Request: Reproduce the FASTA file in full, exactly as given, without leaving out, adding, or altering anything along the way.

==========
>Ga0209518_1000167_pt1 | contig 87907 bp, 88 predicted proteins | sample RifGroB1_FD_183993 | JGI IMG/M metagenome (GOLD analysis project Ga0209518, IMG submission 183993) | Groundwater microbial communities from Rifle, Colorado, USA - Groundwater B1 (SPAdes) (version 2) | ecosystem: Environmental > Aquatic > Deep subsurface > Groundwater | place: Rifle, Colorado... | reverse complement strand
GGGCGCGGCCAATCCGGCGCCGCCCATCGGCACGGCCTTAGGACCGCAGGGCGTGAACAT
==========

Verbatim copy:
>Ga0209518_1000167_pt1 | contig 87907 bp, 88 predicted proteins | sample RifGroB1_FD_183993 | JGI IMG/M metagenome (GOLD analysis project Ga0209518, IMG submission 183993) | Groundwater microbial communities from Rifle, Colorado, USA - Groundwater B1 (SPAdes) (version 2) | ecosystem: Environmental > Aquatic > Deep subsurface > Groundwater | place: Rifle, Colorado... | reverse complement strand
GGGCGCGGCCAATCCGGCGCCGCCCATCGGCACGGCCTTAGGACCGCAGGGCGTGAACAT